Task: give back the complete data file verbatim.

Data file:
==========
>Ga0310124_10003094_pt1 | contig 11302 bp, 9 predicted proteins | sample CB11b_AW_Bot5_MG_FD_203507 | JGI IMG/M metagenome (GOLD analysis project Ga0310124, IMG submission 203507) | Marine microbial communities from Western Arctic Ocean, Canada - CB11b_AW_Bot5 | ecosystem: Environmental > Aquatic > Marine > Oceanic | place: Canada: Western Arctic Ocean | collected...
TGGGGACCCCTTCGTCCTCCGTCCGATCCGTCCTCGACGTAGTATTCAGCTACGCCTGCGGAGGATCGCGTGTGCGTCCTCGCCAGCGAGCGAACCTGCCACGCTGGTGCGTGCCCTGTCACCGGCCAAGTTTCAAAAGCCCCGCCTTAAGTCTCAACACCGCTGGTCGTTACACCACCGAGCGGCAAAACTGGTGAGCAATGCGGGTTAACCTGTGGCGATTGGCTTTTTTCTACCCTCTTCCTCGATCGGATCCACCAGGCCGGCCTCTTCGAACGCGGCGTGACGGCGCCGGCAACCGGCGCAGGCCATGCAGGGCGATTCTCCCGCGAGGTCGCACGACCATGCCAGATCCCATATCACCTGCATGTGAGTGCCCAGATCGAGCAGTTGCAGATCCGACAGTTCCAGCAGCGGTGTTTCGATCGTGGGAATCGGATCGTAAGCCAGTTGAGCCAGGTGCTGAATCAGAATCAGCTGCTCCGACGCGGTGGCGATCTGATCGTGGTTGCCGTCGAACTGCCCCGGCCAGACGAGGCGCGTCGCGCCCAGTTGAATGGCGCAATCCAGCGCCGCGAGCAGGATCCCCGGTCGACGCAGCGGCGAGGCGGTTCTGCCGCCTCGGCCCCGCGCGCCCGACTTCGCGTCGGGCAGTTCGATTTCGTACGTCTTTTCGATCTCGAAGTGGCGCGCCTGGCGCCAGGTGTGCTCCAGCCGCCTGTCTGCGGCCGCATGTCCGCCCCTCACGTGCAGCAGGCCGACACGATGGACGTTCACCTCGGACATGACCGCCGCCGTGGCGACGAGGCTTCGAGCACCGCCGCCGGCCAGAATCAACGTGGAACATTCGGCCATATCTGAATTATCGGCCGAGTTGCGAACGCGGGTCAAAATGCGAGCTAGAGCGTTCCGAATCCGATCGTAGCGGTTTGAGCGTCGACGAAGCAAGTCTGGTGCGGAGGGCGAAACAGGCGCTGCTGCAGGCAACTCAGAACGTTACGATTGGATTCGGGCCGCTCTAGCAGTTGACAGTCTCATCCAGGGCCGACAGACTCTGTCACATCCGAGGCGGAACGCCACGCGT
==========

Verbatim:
>Ga0310124_10003094_pt1 | contig 11302 bp, 9 predicted proteins | sample CB11b_AW_Bot5_MG_FD_203507 | JGI IMG/M metagenome (GOLD analysis project Ga0310124, IMG submission 203507) | Marine microbial communities from Western Arctic Ocean, Canada - CB11b_AW_Bot5 | ecosystem: Environmental > Aquatic > Marine > Oceanic | place: Canada: Western Arctic Ocean | collected...
TGGGGACCCCTTCGTCCTCCGTCCGATCCGTCCTCGACGTAGTATTCAGCTACGCCTGCGGAGGATCGCGTGTGCGTCCTCGCCAGCGAGCGAACCTGCCACGCTGGTGCGTGCCCTGTCACCGGCCAAGTTTCAAAAGCCCCGCCTTAAGTCTCAACACCGCTGGTCGTTACACCACCGAGCGGCAAAACTGGTGAGCAATGCGGGTTAACCTGTGGCGATTGGCTTTTTTCTACCCTCTTCCTCGATCGGATCCACCAGGCCGGCCTCTTCGAACGCGGCGTGACGGCGCCGGCAACCGGCGCAGGCCATGCAGGGCGATTCTCCCGCGAGGTCGCACGACCATGCCAGATCCCATATCACCTGCATGTGAGTGCCCAGATCGAGCAGTTGCAGATCCGACAGTTCCAGCAGCGGTGTTTCGATCGTGGGAATCGGATCGTAAGCCAGTTGAGCCAGGTGCTGAATCAGAATCAGCTGCTCCGACGCGGTGGCGATCTGATCGTGGTTGCCGTCGAACTGCCCCGGCCAGACGAGGCGCGTCGCGCCCAGTTGAATGGCGCAATCCAGCGCCGCGAGCAGGATCCCCGGTCGACGCAGCGGCGAGGCGGTTCTGCCGCCTCGGCCCCGCGCGCCCGACTTCGCGTCGGGCAGTTCGATTTCGTACGTCTTTTCGATCTCGAAGTGGCGCGCCTGGCGCCAGGTGTGCTCCAGCCGCCTGTCTGCGGCCGCATGTCCGCCCCTCACGTGCAGCAGGCCGACACGATGGACGTTCACCTCGGACATGACCGCCGCCGTGGCGACGAGGCTTCGAGCACCGCCGCCGGCCAGAATCAACGTGGAACATTCGGCCATATCTGAATTATCGGCCGAGTTGCGAACGCGGGTCAAAATGCGAGCTAGAGCGTTCCGAATCCGATCGTAGCGGTTTGAGCGTCGACGAAGCAAGTCTGGTGCGGAGGGCGAAACAGGCGCTGCTGCAGGCAACTCAGAACGTTACGATTGGATTCGGGCCGCTCTAGCAGTTGACAGTCTCATCCAGGGCCGACAGACTCTGTCACATCCGAGGCGGAACGCCACGCGT